• On back, systematically “tossing” parts of the body and returning. Limbs turn in the air and return to the same place. Initially, the movements are anti-controlling. Near the end, there is an invitation to coordinate the turning of the hands and legs; the coordination becomes more complex.

Lesson Outline

    • Here is a graphical representation of the sequence. (Note that the limbs are in a more relaxed relationship than in this figure. For example, the legs are spread apart.)

  • The essential movement, each time: Toss the part in the air (“lift“, “raise“, “throw“, ) and let it fall to the floor each time. “It is not a question of lifting the hand high. Lift it just enough so it is possible to turn it comfortably“.
    • if a limb (hand, arm, leg, foot), turn in the air and return it in the exact location
  • Repeat 15-20 times. Stop, take time to sense (“listen“) to what has changed
  • Final sequence (Steps 14, a thru g) relate to turning arms and legs simultaneously.
    • backs of the hands on the floor, legs turned outward, raising them, turning in the air and dropping, and repeating– arms & legs turning symmetrically.
    • Or, in opposition: backs of the hands on the floor, legs turn inward, raising them and changing directions, so they land with palms on floor, and legs outward,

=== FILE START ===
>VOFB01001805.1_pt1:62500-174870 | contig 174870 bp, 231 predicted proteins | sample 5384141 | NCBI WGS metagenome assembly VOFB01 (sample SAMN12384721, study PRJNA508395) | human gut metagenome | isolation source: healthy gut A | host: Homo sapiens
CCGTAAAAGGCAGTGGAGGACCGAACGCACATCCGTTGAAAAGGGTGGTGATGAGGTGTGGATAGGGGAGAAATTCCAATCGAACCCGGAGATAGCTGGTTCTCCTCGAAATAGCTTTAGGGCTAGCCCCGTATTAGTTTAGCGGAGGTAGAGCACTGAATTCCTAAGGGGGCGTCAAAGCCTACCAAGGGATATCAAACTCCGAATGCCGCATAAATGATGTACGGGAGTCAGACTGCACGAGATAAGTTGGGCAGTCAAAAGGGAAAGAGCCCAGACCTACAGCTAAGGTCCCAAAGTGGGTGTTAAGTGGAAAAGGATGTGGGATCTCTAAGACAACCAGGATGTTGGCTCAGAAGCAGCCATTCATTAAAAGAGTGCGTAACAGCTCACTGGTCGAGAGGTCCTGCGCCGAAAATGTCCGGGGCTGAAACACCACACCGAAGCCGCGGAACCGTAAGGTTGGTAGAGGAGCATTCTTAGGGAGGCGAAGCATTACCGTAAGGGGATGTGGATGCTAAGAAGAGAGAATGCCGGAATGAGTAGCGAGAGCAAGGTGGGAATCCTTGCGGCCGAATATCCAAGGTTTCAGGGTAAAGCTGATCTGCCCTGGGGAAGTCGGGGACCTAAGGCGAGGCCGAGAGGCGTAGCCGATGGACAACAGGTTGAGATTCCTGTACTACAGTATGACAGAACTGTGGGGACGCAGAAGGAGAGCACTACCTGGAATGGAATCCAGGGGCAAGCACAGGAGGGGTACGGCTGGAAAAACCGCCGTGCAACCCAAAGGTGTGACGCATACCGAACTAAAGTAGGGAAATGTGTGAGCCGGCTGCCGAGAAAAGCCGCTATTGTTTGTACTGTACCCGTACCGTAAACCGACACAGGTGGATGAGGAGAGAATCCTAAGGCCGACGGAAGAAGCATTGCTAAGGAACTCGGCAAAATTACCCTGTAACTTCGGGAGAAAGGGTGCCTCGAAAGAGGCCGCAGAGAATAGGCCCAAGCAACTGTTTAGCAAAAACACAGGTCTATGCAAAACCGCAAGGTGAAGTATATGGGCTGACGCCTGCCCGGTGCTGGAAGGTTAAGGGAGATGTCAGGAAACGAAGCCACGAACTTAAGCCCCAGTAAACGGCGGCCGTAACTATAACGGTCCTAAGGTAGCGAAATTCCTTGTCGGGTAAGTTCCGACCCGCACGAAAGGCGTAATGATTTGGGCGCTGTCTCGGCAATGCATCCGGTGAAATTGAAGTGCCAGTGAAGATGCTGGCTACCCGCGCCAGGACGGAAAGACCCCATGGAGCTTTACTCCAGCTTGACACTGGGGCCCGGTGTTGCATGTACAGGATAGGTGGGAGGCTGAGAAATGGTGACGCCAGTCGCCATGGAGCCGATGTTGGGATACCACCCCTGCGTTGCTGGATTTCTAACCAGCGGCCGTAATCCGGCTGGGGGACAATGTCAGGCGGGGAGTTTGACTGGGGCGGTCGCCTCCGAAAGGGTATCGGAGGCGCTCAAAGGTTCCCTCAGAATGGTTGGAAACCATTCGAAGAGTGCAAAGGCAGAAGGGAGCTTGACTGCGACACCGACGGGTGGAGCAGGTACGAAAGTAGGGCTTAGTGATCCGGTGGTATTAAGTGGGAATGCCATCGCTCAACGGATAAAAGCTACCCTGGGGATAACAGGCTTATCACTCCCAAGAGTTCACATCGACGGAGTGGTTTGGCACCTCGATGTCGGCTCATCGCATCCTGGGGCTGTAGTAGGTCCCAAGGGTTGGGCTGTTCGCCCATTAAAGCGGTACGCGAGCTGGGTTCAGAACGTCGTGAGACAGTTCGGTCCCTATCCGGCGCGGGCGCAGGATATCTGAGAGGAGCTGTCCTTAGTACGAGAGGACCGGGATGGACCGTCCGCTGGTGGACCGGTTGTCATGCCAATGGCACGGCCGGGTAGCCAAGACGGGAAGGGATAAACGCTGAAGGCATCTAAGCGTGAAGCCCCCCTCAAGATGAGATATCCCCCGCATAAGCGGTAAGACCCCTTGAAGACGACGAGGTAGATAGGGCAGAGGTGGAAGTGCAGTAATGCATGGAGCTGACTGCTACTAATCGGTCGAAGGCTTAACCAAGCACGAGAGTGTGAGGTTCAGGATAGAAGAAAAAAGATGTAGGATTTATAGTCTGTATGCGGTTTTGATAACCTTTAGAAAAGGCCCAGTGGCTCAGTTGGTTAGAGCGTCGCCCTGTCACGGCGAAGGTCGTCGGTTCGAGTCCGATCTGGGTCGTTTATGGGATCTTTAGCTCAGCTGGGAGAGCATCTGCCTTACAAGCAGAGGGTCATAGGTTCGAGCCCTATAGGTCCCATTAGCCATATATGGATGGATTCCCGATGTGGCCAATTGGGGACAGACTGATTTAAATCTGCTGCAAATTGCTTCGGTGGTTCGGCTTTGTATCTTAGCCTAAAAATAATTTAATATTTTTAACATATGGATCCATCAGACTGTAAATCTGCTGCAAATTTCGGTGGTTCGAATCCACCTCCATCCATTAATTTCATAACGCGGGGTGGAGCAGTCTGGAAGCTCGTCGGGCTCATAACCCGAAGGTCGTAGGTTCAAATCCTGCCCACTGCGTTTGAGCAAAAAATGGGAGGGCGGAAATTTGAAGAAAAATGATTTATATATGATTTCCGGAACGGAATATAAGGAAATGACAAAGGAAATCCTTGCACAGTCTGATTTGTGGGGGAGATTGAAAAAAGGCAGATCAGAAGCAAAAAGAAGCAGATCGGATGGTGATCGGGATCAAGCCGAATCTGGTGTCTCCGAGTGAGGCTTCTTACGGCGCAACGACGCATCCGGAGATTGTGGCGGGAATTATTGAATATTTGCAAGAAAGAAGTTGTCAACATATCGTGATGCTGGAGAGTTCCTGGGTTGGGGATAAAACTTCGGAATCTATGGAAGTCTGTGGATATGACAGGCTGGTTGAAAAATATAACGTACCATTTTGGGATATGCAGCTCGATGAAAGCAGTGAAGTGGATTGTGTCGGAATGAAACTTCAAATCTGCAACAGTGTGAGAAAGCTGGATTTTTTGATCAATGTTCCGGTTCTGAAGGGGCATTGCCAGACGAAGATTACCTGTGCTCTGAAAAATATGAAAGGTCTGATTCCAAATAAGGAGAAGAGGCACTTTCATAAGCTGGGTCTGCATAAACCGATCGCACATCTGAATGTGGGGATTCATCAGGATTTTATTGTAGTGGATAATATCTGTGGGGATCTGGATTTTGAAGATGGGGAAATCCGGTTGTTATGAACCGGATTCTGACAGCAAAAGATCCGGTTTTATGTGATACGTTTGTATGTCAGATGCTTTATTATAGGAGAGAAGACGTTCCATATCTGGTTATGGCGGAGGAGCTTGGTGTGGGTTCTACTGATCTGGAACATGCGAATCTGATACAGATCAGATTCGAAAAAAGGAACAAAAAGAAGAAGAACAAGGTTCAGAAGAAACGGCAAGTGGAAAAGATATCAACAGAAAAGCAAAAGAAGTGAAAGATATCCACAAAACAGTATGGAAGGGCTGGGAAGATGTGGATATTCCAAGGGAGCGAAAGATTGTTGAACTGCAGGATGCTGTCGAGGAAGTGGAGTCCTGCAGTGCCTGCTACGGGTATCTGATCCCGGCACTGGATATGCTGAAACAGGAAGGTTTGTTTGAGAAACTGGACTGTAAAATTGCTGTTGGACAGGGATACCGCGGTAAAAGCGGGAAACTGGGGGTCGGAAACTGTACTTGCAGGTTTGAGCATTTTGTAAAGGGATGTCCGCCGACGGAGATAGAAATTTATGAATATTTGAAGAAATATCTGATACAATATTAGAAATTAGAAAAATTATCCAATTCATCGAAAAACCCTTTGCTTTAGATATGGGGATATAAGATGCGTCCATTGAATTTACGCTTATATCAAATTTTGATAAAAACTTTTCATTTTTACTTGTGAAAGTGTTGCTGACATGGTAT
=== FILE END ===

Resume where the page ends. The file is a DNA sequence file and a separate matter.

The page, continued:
Focus of Moshe’s Teaching

Some principles that are made explicit in the teaching

  • Letting the arm drop – contradicts the habitual tonus
  • Repetition: large number in this lesson is sometimes important to fatigue the habitual tonus
  • Turning the hand/foot to the same location increases the accuracy of the body map
  • Rest after repetition allows for reorganization. Listening for differences, changes increases this.
  • At the end, the possibility of coordination of limbs.

Related ATMs

Tossing body parts into the air:



Experiences of Students

  • Reduces overall tonus
  • Easy to follow and fun
  • Final movement (oppositional movements) is a brain activator, which can be stimulating
  • Those who “control” a great deal in life, find the “tossing” a challenge to let go, and also a great relief.
  • Those who have difficulty coordinating a part of the body may find this increases their ease in coordinating!


  • In section on lifting head: Caution or adapt for those with upper body injury/trauma, including neck injury, head injury, eye difficulties, brain injury

Share Your Insights (ideas, principles, strategies, experiences, …)

  • Might be a good introductory lesson, or part of an introductory series – rblack Dec 4, 2017 Rob Black.
  • Differing viewpoints are welcome and desired!

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